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parts being all of the same kind, and without the mixture of any other idea, neither of them can be resolved into two distinct and separate conceptions. Thus they still answer the definition given above, of being one uniform appearance in the mind, with variety or plurality.

But to prevent confounding our simple ideas of space and duration, with those complex modes of them marked out by the several measures commonly in use, as yards, miles, days, years, &c. it may perhaps be most proper to consider the least portions of either whereof we can form a clear and distinct perception, as the simple ideas of that kind out of which all their other modes and combinations are formed. Such an instant, or point, may be conceived to be the same in respect of duration or space, as unity is in respect of numbers; and will serve best to show, how by a continued addition or repetition, our more enlarged and complex ideas are made up.

IV. The Mind can neither make nor destroy them.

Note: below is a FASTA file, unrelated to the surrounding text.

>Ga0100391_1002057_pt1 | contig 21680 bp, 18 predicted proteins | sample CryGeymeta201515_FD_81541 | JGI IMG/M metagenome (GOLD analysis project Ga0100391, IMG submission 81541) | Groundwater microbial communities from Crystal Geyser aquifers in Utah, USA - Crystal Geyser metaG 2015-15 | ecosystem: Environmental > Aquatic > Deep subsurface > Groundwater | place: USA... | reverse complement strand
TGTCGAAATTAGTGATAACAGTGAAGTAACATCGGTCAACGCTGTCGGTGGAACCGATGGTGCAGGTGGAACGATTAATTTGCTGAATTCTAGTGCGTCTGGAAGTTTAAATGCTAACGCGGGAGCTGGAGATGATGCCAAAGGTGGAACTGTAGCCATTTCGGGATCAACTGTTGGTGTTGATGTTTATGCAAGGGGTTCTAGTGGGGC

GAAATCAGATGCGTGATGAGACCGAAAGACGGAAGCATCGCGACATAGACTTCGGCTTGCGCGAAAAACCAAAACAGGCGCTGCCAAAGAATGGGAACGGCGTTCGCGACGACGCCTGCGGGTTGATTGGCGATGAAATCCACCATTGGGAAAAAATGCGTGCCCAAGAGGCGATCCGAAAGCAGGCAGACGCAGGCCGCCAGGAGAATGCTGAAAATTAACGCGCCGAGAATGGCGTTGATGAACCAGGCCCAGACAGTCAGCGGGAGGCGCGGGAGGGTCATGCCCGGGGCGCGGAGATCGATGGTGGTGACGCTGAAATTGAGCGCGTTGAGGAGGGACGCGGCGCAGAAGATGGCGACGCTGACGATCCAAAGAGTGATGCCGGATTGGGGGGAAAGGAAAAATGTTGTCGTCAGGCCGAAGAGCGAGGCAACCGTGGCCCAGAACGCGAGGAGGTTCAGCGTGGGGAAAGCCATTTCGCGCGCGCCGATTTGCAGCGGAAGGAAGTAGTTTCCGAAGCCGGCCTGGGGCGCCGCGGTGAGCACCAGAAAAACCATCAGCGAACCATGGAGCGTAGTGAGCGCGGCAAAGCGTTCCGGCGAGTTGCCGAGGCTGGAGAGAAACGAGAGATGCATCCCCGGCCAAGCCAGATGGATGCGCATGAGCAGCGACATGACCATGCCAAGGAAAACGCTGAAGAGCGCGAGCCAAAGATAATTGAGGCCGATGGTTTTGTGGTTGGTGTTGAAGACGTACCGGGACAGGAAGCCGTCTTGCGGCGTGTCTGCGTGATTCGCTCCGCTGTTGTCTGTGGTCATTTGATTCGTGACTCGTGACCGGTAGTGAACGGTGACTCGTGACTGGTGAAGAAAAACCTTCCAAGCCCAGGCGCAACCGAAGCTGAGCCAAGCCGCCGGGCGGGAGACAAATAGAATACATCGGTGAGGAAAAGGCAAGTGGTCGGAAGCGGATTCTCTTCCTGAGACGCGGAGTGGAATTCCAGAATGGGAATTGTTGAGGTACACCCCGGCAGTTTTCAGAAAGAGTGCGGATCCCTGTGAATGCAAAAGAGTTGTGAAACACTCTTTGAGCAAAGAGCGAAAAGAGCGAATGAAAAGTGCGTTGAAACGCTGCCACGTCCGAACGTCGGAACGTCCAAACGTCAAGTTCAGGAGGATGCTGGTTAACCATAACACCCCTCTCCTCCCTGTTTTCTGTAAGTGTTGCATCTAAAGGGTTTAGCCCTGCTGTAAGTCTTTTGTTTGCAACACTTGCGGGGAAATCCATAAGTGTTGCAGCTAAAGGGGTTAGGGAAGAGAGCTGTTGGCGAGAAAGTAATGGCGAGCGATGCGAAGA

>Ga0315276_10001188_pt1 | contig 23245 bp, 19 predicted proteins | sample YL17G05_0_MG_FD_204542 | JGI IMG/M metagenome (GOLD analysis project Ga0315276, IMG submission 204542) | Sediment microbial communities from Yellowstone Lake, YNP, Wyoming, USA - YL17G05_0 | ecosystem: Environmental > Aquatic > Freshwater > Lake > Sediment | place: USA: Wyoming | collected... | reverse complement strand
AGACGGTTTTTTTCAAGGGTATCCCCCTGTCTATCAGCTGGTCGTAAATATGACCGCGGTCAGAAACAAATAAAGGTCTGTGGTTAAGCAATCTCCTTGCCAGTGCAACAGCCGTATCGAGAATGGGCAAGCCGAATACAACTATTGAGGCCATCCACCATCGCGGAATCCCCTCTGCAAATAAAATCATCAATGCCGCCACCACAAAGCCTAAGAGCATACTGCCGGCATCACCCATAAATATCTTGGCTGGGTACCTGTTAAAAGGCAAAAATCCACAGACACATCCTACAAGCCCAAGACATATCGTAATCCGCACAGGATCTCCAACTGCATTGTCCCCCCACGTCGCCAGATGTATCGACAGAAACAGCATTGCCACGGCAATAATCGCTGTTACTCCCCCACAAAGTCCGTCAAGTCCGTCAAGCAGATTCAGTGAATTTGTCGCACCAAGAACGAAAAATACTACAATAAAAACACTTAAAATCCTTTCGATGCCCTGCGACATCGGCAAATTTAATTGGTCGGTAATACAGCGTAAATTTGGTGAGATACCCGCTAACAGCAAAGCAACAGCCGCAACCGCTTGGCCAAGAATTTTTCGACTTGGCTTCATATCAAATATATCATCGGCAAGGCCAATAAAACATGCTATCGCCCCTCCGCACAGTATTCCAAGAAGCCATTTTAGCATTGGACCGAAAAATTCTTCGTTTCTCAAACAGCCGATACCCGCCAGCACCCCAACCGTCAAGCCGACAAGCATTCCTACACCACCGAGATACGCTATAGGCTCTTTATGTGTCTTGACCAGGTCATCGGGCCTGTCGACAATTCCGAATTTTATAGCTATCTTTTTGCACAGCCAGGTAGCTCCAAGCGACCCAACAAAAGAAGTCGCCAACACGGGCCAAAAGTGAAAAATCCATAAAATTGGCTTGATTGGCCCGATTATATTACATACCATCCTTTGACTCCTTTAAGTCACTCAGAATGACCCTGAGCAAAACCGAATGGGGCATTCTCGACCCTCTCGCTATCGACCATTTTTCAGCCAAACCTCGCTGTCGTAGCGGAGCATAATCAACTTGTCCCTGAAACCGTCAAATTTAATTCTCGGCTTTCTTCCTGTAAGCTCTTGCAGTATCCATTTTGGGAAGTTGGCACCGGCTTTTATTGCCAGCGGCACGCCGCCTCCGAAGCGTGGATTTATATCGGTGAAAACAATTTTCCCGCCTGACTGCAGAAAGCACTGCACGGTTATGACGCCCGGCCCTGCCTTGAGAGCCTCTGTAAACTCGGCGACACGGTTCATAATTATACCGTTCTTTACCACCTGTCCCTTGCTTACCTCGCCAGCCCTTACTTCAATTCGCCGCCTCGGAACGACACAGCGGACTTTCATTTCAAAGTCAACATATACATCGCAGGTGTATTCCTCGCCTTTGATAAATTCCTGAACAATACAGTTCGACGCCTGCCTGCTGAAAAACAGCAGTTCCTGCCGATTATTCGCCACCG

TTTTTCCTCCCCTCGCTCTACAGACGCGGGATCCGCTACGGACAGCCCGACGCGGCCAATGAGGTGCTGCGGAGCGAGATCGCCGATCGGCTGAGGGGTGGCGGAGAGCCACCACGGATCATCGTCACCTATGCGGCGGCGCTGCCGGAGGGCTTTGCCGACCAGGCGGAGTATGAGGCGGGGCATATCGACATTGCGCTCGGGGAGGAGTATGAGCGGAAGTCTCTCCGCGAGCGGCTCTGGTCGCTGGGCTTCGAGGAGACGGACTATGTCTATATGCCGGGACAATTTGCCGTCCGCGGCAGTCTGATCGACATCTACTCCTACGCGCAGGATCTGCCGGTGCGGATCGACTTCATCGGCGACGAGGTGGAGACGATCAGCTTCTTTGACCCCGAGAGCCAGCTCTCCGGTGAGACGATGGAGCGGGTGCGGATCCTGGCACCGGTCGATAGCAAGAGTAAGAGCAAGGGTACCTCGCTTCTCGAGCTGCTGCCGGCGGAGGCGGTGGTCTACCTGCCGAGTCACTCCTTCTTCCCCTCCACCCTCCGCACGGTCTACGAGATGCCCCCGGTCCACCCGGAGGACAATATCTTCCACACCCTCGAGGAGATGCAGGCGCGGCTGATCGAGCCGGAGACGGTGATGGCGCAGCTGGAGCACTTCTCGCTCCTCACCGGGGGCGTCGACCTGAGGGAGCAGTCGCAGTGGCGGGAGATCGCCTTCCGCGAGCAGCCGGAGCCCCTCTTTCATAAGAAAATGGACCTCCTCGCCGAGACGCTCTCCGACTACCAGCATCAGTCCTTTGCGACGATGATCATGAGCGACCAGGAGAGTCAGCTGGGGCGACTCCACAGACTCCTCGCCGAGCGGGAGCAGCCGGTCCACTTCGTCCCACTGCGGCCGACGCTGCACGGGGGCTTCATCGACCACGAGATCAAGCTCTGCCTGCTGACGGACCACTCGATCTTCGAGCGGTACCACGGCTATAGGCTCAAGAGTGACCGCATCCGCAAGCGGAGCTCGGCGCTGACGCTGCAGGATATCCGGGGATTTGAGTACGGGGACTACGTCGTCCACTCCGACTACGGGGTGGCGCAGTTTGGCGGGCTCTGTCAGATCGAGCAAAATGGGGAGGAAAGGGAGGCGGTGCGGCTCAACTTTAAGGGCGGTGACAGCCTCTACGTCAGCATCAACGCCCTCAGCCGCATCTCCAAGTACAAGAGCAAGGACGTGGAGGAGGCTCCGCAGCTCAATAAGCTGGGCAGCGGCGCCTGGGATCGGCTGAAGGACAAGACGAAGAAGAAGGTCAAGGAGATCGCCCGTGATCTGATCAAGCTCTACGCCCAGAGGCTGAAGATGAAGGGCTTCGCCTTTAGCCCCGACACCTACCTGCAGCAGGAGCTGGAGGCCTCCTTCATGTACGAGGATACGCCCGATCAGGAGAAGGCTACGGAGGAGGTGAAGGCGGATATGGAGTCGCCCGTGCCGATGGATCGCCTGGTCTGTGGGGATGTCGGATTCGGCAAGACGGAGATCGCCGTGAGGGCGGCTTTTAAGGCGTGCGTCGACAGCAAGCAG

These simple ideas, the materials of all our knowledge, are suggested and furnished to the mind only by those two ways before mentioned, viz. sensation and reflection. When the understanding is once stored with these simple ideas, it has the power to repeat, compare, and unite them, even to an almost infinite variety; and so can make at pleasure new complex ideas. But it is not in the power of the most exalted wit or enlarged understanding, by any quickness or variety of thought, to invent or frame one new simple idea in the mind, not taken in by the ways aforementioned ; nor can any force of the understanding destroy those that are there. The dominion of man in this little world of his own understanding, being much the same as it is in the great world of visible things ; wherein his power, however managed by art and skill, reaches no